Infidelity

Spring Garden, 2010

Recently I visited a friend who has a straying husband.  This has been hard for her and her family,  for all the obvious reasons.

But there are reasons ‘unseen’ except with weeping eyes in the middle of the night, terrified thoughts and the greatest of uncertainty for the future.

Like  the concentric rings that ensue from a stone dropped in a pond,  people outside the marriage are involved, and usually because they are just  victims of current events.  Their lives are impacted by the hormonal behavior of others and they can’t escape the fallout.  Children as especially vulnerable to this.

I don’t have any real answers for my friend because I have escaped this with the grace of something in my 25 year  marriage.  Perhaps I was behind the door, or asleep or just too dumbfounded to take up the overtures and sing arias with a stranger.

I can sit with her, hold her hand, drink endless cups of tea and commiserate, but in the end,  it  runs an undeniable pattern.

So much hidden is lost because of infidelity.  After the fireworks -the outward things that caused dramatic grief are over…. I would think the ‘afterburn’ of infidelity is something that keeps rekindling.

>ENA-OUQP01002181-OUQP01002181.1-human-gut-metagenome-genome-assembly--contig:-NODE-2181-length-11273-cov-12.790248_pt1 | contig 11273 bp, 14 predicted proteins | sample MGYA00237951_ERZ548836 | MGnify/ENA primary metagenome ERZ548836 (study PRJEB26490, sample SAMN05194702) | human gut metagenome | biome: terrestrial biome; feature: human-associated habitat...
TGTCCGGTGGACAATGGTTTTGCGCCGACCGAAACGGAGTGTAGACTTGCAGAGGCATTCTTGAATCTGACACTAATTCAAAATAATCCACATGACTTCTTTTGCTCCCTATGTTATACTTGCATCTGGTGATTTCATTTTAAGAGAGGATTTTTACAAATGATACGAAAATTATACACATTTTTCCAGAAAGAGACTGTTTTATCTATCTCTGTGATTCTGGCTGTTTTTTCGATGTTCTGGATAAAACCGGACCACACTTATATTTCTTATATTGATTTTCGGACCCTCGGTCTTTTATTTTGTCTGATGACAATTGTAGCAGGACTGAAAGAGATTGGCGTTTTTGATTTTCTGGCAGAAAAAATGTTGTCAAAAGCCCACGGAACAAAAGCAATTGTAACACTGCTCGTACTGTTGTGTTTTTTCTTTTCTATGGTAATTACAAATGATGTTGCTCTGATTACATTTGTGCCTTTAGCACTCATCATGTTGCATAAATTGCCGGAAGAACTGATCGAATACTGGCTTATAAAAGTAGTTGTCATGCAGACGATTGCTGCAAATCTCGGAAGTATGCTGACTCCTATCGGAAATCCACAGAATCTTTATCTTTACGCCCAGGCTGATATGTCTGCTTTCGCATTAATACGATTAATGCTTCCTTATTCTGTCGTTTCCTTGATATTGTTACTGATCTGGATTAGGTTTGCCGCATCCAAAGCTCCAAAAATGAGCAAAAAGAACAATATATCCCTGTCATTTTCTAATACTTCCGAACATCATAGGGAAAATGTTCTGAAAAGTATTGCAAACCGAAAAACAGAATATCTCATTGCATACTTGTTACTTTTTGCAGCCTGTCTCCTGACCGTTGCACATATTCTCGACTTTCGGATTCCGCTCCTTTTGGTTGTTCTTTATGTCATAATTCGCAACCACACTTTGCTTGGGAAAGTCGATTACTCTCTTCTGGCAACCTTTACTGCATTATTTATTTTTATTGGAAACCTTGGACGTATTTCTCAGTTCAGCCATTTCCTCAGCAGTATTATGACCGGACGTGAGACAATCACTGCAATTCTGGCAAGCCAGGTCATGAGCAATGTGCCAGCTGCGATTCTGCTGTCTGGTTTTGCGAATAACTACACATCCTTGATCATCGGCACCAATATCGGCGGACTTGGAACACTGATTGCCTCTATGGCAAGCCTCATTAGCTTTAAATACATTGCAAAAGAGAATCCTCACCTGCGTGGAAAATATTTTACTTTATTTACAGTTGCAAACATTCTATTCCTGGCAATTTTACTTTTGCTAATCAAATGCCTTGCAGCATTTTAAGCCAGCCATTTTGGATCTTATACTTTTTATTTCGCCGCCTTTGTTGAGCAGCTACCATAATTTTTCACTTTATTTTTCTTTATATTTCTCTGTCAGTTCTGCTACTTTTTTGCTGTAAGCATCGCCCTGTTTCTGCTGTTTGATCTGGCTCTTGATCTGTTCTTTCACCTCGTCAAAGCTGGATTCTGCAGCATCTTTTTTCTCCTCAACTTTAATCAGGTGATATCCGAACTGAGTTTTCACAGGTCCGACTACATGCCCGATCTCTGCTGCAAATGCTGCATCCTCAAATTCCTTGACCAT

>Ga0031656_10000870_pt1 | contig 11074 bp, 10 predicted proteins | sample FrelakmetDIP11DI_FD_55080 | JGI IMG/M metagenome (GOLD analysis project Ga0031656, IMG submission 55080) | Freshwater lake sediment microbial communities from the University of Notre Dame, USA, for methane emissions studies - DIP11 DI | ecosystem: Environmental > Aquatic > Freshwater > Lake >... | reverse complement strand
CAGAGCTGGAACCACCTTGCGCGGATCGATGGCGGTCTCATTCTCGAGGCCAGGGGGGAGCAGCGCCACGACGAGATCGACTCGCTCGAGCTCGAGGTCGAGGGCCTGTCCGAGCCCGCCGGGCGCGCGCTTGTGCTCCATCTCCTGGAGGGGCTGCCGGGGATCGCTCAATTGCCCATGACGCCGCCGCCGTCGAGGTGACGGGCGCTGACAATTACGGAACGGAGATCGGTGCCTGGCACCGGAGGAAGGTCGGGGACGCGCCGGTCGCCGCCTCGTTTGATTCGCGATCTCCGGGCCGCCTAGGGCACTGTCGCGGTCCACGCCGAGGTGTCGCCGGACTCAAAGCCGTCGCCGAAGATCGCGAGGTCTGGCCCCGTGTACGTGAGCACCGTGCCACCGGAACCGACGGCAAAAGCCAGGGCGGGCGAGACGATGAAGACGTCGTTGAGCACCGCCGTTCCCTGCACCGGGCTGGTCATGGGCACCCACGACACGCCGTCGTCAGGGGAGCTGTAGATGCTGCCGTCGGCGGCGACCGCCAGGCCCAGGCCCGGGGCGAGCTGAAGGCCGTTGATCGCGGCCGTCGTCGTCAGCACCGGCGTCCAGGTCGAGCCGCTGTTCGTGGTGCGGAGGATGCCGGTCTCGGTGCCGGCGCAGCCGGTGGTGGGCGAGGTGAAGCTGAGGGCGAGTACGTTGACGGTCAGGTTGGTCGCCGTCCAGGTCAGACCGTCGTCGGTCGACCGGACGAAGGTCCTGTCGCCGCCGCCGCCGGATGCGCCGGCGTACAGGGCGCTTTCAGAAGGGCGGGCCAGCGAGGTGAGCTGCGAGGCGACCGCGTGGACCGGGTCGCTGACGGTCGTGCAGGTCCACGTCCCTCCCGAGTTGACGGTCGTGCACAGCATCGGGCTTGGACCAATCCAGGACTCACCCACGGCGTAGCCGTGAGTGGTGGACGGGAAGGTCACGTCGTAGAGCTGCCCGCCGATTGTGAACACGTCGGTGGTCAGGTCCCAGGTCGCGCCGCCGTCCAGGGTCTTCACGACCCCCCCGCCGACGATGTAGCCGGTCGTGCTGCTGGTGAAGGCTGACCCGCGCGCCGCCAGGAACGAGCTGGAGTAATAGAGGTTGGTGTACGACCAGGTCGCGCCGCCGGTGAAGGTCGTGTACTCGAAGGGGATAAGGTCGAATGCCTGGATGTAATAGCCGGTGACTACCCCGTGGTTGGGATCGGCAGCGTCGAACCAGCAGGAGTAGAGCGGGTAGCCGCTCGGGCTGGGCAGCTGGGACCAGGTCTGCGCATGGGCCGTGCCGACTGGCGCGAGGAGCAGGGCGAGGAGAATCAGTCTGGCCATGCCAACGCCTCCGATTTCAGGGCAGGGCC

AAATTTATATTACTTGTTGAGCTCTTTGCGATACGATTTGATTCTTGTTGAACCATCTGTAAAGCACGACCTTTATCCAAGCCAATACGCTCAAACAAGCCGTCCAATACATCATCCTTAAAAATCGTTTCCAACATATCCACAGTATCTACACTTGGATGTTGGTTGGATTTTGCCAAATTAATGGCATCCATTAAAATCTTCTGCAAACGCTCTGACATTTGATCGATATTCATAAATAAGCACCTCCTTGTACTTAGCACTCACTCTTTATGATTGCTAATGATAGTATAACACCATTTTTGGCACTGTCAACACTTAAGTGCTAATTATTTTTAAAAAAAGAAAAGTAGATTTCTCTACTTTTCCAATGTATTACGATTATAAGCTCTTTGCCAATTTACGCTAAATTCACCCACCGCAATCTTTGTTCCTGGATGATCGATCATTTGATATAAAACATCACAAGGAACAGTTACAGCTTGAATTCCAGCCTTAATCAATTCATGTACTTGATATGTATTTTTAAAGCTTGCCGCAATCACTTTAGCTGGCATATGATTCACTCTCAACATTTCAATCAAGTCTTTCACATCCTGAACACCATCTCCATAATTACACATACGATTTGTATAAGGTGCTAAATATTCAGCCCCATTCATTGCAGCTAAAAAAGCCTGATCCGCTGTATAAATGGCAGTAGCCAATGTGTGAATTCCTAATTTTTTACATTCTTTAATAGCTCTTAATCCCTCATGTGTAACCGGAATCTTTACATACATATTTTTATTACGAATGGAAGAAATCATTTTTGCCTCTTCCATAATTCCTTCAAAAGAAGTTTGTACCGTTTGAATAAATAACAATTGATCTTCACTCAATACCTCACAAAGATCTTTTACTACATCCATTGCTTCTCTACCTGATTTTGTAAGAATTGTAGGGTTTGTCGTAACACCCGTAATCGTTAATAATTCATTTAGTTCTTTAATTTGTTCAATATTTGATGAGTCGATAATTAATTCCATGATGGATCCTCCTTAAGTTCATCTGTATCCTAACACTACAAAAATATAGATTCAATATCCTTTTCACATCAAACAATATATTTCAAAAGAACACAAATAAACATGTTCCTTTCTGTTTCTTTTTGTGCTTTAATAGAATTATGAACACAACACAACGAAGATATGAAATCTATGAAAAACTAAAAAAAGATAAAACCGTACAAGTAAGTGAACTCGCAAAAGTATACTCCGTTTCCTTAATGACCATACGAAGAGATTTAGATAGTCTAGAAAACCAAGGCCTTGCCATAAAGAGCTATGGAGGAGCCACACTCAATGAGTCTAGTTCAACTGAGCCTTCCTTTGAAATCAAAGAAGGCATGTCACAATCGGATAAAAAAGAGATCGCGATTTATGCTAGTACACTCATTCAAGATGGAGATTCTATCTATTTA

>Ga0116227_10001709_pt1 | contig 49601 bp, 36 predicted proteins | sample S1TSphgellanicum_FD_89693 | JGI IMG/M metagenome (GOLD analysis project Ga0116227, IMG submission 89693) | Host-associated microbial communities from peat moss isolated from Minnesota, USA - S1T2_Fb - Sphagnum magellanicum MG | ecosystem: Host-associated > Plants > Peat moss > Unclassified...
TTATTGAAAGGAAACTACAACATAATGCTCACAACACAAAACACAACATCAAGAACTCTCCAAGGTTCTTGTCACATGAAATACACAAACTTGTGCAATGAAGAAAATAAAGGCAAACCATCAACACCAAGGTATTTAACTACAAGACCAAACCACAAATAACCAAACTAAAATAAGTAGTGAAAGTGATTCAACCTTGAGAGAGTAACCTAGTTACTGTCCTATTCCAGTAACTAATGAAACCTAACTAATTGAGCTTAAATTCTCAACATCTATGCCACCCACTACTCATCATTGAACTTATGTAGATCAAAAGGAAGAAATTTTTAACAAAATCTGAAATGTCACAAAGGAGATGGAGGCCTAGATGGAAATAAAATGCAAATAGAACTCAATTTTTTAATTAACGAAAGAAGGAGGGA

Perhaps that is the real pain  of infidelity.  It chars  trust in a marriage, and  births an  anxiety of repetition.


Lady Nyo

POEM OF MY HUSBAND

“You’re all I have.”

Heard in the dark

Heart almost stopping

In an inattentive breast.

I dare not look at him

Too bald a sentiment

And too true to bear

A light, comforting answer.

What would occasion such words,

Such a piteous sentiment?

When one has lived

Within another’s hours, days, years,

The fabric of this making

Can be forgotten.

The warp and weave, the very thread

That appears as if out of air

(and it does)

becomes substantial,

it covers and clothes more than the body

and the life blood of sentiment,

Love-

Becomes the river within, unending,

Even transcending the pulse of life.

“You’re all I have.”

A whispered refrain

That echoes in the heart

And burrows deep.

Jane Kohut-Bartels

Copyrighted, 2009

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14 Responses to “Infidelity”

  1. Dangerous Bill Says: